President Obama appears ready and even eager for a fight over naming the first ambassador to Cuba in over 50 years, a move that would no doubt further poison his relations with Senate Republicans right after a thaw with the passage of two key trade bills.

After announcing the opening of embassies in Havana and Washington, the White House signaled Wednesday that it intends to nominate an ambassador and wouldn't mind a very public — and undoubtedly intense — debate over the issue.

White House spokesman Josh Earnest said the administration has yet to lay out a timeline for an announcement of an ambassadorial nomination but left the impression that Obama intended to move forward with one.

"I'm confident that [the Senate] would be a venue for robust debate about how the policy changes that the president announced back in December aren't just clearly in the best interests of the American people, they're clearly in the best interests of the Cuban people as well," he told reporters Wednesday traveling with the president on a trip on Air Force One.

Long-time observers of Cuba suggest that the president could decide to avoid an entrenched battle over an ambassador nomination, especially when that ugly fight would occur at the same time the Senate is considering a possible nuclear deal with Iran, and Obama may need all the votes he can get.

Sen. Bob Corker, R-Tenn., who chairs the Senate Foreign Relation Committee and is a key figure in the Iran talks, issued a statement Wednesday that expressed skepticism about Obama's claims that normalizing relations would help the Cuban people.

"While the administration's policy toward Cuba may have changed, we still have yet to see any significant actions by the Castro regime that will benefit the United States or enhance freedoms and circumstances for the Cuban people," he said. "We will continue to carefully evaluate the most appropriate way forward for the U.S.-Cuba relationship."

Juan Carlos Hidalgo, a policy analyst on the Western Hemisphere at the Cato Institute, said the budget for the U.S. mission in Havana, known as the U.S. Interests Section, has already been approved through 2017 so opening an official embassy there is as simple as changing the signage on the building.

Likewise, he said, the current head of the mission, Jeffrey DeLaurentis, a 24-year veteran of the Foreign Service, has been in Havana since August 2014 and could simply remain in an acting position with no impact on his role there.

"I don't think we will have an official ambassador to Cuba anytime soon," he said, but that doesn't really hurt the embassy's ability to function.

DeLaurentis will have all the capabilities of an acting ambassador even if he has to wait for the title until Republicans lose the majority in the Senate, Hidalgo said.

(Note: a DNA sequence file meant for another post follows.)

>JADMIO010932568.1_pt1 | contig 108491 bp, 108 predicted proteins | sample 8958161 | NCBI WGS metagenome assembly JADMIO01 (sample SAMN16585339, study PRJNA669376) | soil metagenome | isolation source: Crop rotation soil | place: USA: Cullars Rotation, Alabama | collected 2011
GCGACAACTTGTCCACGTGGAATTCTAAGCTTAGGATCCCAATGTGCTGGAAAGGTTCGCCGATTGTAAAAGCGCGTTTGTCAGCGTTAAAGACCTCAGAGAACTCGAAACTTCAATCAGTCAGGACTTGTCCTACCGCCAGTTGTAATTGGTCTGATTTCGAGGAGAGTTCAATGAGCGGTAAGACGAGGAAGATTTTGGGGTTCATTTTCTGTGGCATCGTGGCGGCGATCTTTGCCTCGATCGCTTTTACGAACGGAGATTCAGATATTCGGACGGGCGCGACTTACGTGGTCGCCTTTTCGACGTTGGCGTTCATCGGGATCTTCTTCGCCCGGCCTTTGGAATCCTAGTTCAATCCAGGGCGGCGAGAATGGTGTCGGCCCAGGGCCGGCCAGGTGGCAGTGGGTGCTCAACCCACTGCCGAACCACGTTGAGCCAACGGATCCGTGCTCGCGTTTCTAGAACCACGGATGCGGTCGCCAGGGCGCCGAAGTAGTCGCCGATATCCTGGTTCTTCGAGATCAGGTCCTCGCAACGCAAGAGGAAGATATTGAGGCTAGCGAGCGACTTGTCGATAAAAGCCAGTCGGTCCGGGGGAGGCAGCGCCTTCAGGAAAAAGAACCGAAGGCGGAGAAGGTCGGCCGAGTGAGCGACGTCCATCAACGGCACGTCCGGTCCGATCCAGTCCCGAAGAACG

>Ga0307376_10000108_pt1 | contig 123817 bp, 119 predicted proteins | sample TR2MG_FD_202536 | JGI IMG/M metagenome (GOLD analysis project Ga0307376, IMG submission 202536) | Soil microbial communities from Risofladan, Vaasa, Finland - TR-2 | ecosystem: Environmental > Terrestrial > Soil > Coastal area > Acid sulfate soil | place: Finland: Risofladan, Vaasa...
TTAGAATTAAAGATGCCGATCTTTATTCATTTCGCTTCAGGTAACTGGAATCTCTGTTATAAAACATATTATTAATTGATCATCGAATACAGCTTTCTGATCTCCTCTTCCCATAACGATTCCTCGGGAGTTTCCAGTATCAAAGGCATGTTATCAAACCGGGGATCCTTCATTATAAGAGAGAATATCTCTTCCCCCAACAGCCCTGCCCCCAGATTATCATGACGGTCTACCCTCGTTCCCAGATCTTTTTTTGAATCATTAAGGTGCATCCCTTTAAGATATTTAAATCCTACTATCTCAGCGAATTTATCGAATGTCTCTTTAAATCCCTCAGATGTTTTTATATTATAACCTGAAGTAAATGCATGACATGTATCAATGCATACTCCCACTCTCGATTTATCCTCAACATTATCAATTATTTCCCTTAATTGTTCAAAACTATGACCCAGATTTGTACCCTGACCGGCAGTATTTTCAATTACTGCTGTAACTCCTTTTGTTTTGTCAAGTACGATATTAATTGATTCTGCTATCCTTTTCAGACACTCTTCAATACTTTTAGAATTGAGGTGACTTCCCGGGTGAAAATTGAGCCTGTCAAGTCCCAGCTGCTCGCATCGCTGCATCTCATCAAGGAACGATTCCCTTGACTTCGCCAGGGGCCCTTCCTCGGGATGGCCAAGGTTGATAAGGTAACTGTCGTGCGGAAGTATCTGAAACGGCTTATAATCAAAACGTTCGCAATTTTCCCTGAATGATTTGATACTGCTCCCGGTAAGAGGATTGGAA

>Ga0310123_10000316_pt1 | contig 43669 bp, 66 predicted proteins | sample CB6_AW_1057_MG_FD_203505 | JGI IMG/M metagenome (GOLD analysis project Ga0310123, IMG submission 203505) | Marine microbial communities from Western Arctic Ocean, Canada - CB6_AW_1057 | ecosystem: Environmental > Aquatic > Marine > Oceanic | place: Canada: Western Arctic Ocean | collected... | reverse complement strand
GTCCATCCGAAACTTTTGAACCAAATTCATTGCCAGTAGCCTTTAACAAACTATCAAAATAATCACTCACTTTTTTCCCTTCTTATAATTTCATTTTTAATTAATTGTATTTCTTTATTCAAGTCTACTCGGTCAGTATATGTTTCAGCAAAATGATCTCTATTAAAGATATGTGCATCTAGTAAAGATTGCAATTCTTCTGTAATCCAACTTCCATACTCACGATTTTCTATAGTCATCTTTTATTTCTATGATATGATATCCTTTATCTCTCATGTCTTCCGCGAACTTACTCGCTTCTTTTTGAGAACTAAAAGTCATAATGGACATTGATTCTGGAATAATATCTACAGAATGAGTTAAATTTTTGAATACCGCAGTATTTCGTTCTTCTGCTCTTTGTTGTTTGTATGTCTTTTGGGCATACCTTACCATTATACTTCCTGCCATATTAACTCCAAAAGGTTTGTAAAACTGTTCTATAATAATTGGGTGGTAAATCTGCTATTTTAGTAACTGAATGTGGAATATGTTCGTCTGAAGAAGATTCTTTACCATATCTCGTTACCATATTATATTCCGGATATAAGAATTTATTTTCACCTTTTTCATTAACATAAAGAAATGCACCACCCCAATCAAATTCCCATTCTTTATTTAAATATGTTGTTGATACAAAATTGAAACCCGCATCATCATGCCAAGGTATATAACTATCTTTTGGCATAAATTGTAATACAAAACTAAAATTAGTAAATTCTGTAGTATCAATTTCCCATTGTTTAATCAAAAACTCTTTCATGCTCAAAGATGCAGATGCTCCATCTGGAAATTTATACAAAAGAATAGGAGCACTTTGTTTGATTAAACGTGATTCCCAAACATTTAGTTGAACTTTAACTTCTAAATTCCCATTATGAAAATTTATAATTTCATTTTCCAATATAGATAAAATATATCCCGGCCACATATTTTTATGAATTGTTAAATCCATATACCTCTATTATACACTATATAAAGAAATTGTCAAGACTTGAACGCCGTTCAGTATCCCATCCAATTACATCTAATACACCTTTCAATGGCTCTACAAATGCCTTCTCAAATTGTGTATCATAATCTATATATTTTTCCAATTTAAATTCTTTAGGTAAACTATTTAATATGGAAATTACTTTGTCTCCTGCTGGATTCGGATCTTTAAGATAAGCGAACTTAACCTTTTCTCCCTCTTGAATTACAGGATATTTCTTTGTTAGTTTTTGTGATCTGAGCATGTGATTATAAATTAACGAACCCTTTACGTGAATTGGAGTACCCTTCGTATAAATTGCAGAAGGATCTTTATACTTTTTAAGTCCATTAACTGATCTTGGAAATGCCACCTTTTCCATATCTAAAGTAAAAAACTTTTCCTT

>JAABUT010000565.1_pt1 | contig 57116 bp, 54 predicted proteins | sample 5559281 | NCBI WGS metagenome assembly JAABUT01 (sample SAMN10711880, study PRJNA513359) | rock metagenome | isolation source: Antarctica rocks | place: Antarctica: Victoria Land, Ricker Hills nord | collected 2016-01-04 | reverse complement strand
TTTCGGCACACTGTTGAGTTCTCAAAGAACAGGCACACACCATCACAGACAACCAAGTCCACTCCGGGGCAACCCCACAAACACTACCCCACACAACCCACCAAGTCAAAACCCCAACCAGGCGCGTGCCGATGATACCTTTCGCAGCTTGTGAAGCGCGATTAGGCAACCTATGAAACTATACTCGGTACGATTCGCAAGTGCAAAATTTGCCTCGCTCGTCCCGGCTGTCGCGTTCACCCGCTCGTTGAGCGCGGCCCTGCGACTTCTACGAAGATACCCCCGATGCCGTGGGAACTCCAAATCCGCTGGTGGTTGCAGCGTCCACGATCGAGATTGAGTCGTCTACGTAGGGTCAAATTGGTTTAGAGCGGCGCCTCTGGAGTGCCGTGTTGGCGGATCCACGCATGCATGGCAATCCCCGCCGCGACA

The only problem, he added, would be a symbolic one — the Cuban people would know "that within the U.S. government there is a body that is blocking" him from becoming an official ambassador.

William LeoGrande, a Latin American expert and former dean of the American University's School of Public Affairs, brushed any major concerns aside about allowing DeLaurentis to remain in the job without a full ambassador rank.

Although he hopes Obama would move forward with naming an ambassador as quickly as possible, LeoGrande acknowledged that a number of political issues, including the status of the Iran agreement, will factor into the White House legislative strategists plans for Cuba.

"I'm sure they're already thinking about how to sequence these fights," he said.

"Under normal circumstances, I would say it would be very important," he said. "But the Cuban people are very well aware of the politics of the U.S. Congress and the conflicts between Obama and the congressional leadership there."

The Senate already confirmed DeLaurentis once before, in 2011, for a prominent United Nations post. He has served in Havana twice before, once in the early 1990s after beginning his career in the foreign service, and then again from 1998 to 2002.

"Even if he had to stay as chief of mission, I'm sure he would do a perfectly fine job of representing U.S. interests," LeoGrande said.

Sen. Marco Rubio, R-Fla., Wednesday morning laid down the gauntlet in the likely fight over whomever Obama names for the top Cuban envoy post. He vowed to block the nomination as long as the administration continues to move forward with normalizing relations with the communist island nation without extracting major human rights or pro-democracy concessions.

Rubio, a Cuban American GOP candidate for president who has vehemently opposed the Obama administration's attempts to normalize diplomatic relations, argues that Obama is appeasing the Castro regime with his attempts to renew ties and not pushing for any concessions.

He named four areas where he wants the Obama administration to seek concessions from the Castro regime: political and human rights reforms, resolving outstanding property claims by U.S. citizens against the Cuban government, and the "unequivocal" lifting of restrictions on U.S. diplomats ability to meet with the island's dissidents.